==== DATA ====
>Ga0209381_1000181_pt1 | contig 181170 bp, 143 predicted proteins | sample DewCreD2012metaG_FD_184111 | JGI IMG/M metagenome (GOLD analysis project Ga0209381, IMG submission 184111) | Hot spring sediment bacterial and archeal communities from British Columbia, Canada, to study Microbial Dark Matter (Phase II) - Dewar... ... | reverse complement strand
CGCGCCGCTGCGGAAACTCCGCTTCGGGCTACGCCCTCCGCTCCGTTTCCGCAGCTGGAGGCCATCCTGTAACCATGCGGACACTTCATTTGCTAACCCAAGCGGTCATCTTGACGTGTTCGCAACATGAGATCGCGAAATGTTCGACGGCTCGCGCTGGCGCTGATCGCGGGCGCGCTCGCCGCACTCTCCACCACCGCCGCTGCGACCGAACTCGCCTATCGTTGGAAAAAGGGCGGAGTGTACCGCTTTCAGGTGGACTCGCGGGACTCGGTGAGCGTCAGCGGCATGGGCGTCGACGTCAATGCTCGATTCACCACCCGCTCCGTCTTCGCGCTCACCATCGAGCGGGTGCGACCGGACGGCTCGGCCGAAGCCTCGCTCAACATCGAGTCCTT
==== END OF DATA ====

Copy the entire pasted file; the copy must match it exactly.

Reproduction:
>Ga0209381_1000181_pt1 | contig 181170 bp, 143 predicted proteins | sample DewCreD2012metaG_FD_184111 | JGI IMG/M metagenome (GOLD analysis project Ga0209381, IMG submission 184111) | Hot spring sediment bacterial and archeal communities from British Columbia, Canada, to study Microbial Dark Matter (Phase II) - Dewar... ... | reverse complement strand
CGCGCCGCTGCGGAAACTCCGCTTCGGGCTACGCCCTCCGCTCCGTTTCCGCAGCTGGAGGCCATCCTGTAACCATGCGGACACTTCATTTGCTAACCCAAGCGGTCATCTTGACGTGTTCGCAACATGAGATCGCGAAATGTTCGACGGCTCGCGCTGGCGCTGATCGCGGGCGCGCTCGCCGCACTCTCCACCACCGCCGCTGCGACCGAACTCGCCTATCGTTGGAAAAAGGGCGGAGTGTACCGCTTTCAGGTGGACTCGCGGGACTCGGTGAGCGTCAGCGGCATGGGCGTCGACGTCAATGCTCGATTCACCACCCGCTCCGTCTTCGCGCTCACCATCGAGCGGGTGCGACCGGACGGCTCGGCCGAAGCCTCGCTCAACATCGAGTCCTT